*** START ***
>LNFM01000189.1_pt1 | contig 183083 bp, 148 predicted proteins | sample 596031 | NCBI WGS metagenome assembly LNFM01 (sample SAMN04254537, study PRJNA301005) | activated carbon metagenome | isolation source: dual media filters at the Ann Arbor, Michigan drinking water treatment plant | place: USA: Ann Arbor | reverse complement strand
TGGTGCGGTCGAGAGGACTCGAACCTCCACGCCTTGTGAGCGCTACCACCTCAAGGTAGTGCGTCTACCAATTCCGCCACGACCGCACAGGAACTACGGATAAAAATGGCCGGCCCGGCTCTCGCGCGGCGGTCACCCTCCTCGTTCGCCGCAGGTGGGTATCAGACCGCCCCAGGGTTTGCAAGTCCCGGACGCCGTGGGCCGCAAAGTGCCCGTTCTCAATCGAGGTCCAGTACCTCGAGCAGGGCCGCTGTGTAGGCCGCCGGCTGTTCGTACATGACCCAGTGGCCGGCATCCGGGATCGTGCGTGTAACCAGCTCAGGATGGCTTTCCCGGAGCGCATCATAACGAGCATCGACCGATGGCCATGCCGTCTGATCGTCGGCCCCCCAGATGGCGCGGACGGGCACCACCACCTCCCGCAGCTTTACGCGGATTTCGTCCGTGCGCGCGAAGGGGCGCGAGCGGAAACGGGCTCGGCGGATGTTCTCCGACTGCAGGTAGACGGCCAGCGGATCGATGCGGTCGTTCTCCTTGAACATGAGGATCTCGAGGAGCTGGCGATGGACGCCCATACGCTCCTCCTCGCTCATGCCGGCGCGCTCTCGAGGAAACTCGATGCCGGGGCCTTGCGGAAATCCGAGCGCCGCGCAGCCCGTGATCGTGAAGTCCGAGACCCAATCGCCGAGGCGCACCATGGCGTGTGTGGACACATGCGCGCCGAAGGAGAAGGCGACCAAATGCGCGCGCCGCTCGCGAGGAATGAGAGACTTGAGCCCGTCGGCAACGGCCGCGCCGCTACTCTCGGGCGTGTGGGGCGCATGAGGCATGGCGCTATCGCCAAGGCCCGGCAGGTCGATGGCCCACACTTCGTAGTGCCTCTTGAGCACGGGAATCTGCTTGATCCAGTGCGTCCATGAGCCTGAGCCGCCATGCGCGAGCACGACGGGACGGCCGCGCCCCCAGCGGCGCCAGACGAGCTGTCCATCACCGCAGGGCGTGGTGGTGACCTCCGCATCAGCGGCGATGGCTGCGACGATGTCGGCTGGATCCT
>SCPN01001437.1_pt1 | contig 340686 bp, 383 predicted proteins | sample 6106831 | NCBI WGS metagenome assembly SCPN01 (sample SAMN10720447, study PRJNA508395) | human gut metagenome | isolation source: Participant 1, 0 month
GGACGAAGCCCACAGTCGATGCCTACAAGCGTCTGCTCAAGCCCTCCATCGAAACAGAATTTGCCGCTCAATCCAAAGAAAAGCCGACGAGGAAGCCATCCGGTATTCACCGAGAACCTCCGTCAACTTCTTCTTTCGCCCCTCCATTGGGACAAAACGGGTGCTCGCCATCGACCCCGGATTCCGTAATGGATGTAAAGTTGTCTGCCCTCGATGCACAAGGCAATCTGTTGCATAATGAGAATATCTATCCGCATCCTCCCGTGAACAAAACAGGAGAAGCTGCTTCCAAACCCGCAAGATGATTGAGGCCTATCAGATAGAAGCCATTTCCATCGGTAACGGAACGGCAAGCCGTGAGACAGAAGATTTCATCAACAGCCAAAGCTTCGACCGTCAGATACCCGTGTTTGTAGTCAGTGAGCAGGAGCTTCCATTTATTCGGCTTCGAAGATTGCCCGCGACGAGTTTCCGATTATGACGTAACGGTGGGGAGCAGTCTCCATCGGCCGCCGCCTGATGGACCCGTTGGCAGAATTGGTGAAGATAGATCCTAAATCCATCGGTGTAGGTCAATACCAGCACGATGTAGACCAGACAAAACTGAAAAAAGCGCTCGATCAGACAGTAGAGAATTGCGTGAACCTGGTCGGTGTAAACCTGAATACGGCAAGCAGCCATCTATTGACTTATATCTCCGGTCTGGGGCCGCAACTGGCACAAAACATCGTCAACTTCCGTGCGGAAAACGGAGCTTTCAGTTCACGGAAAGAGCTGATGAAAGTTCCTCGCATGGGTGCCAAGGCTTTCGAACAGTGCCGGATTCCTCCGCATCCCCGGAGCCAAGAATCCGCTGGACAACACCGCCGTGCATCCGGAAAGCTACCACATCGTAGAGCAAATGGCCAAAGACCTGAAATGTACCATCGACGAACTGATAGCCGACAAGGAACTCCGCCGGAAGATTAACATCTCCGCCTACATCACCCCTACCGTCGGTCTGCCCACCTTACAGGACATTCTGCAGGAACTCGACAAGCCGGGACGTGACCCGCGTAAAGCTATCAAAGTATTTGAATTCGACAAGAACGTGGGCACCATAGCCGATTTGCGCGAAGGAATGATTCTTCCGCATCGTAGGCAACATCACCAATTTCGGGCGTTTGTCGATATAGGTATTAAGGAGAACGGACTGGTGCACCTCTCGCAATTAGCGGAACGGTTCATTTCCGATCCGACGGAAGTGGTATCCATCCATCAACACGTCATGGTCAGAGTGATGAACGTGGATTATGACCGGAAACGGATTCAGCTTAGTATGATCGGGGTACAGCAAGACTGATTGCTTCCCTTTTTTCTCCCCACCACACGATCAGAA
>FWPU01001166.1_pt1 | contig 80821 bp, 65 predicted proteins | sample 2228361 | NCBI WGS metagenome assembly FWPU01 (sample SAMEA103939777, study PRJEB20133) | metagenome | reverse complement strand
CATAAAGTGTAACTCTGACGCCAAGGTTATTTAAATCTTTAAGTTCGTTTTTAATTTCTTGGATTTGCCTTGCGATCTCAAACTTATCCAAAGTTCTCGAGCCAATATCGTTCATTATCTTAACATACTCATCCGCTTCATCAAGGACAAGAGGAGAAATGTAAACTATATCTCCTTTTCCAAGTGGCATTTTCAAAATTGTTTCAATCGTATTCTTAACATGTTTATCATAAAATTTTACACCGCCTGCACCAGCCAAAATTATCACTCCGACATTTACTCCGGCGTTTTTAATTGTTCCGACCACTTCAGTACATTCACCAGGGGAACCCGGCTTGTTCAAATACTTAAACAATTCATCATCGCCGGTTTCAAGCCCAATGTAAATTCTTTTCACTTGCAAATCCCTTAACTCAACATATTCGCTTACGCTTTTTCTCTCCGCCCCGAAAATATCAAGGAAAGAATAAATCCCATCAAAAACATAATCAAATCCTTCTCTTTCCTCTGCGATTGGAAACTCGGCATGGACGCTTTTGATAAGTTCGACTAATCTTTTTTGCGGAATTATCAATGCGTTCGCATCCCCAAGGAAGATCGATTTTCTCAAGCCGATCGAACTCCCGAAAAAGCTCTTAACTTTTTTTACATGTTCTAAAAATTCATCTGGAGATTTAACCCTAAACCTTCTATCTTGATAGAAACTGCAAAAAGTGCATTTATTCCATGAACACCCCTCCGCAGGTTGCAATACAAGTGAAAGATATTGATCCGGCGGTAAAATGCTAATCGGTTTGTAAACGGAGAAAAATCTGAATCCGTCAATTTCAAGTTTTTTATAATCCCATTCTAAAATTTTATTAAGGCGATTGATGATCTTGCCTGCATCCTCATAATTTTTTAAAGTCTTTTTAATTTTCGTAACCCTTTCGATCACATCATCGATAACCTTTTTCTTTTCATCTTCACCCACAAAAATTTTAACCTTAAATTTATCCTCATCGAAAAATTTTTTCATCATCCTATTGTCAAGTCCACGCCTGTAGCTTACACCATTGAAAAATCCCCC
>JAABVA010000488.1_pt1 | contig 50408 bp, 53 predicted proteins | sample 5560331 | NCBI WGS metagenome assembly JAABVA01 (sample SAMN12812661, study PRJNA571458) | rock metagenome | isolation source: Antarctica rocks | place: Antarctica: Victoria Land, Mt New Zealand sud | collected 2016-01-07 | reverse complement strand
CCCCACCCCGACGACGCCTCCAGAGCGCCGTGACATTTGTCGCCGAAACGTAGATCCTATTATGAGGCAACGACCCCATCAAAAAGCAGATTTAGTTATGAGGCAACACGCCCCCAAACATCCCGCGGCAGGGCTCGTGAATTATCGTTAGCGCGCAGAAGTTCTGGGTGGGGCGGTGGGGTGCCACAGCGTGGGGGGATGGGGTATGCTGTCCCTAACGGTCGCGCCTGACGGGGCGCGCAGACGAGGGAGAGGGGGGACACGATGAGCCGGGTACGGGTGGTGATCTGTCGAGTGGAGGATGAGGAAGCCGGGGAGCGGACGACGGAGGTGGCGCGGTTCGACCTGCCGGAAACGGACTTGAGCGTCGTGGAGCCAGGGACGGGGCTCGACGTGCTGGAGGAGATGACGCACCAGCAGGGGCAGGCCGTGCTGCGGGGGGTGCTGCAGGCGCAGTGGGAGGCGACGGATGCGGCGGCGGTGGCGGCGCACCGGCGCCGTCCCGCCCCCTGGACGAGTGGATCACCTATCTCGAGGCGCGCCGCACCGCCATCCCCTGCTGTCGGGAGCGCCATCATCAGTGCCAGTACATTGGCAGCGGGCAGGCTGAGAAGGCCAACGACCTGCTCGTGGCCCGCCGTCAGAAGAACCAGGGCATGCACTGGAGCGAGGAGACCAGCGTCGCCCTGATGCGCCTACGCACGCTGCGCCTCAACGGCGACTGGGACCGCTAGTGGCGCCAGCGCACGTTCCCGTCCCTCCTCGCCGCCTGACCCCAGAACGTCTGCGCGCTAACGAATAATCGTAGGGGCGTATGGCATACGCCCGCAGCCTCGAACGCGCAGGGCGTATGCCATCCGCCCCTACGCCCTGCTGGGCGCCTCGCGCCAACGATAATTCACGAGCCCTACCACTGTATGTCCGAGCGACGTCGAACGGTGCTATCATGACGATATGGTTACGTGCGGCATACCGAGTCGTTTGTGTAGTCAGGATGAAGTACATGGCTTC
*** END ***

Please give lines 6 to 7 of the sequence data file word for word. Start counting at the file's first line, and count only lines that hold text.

CATAAAGTGTAACTCTGACGCCAAGGTTATTTAAATCTTTAAGTTCGTTTTTAATTTCTTGGATTTGCCTTGCGATCTCAAACTTATCCAAAGTTCTCGAGCCAATATCGTTCATTATCTTAACATACTCATCCGCTTCATCAAGGACAAGAGGAGAAATGTAAACTATATCTCCTTTTCCAAGTGGCATTTTCAAAATTGTTTCAATCGTATTCTTAACATGTTTATCATAAAATTTTACACCGCCTGCACCAGCCAAAATTATCACTCCGACATTTACTCCGGCGTTTTTAATTGTTCCGACCACTTCAGTACATTCACCAGGGGAACCCGGCTTGTTCAAATACTTAAACAATTCATCATCGCCGGTTTCAAGCCCAATGTAAATTCTTTTCACTTGCAAATCCCTTAACTCAACATATTCGCTTACGCTTTTTCTCTCCGCCCCGAAAATATCAAGGAAAGAATAAATCCCATCAAAAACATAATCAAATCCTTCTCTTTCCTCTGCGATTGGAAACTCGGCATGGACGCTTTTGATAAGTTCGACTAATCTTTTTTGCGGAATTATCAATGCGTTCGCATCCCCAAGGAAGATCGATTTTCTCAAGCCGATCGAACTCCCGAAAAAGCTCTTAACTTTTTTTACATGTTCTAAAAATTCATCTGGAGATTTAACCCTAAACCTTCTATCTTGATAGAAACTGCAAAAAGTGCATTTATTCCATGAACACCCCTCCGCAGGTTGCAATACAAGTGAAAGATATTGATCCGGCGGTAAAATGCTAATCGGTTTGTAAACGGAGAAAAATCTGAATCCGTCAATTTCAAGTTTTTTATAATCCCATTCTAAAATTTTATTAAGGCGATTGATGATCTTGCCTGCATCCTCATAATTTTTTAAAGTCTTTTTAATTTTCGTAACCCTTTCGATCACATCATCGATAACCTTTTTCTTTTCATCTTCACCCACAAAAATTTTAACCTTAAATTTATCCTCATCGAAAAATTTTTTCATCATCCTATTGTCAAGTCCACGCCTGTAGCTTACACCATTGAAAAATCCCCC
>JAABVA010000488.1_pt1 | contig 50408 bp, 53 predicted proteins | sample 5560331 | NCBI WGS metagenome assembly JAABVA01 (sample SAMN12812661, study PRJNA571458) | rock metagenome | isolation source: Antarctica rocks | place: Antarctica: Victoria Land, Mt New Zealand sud | collected 2016-01-07 | reverse complement strand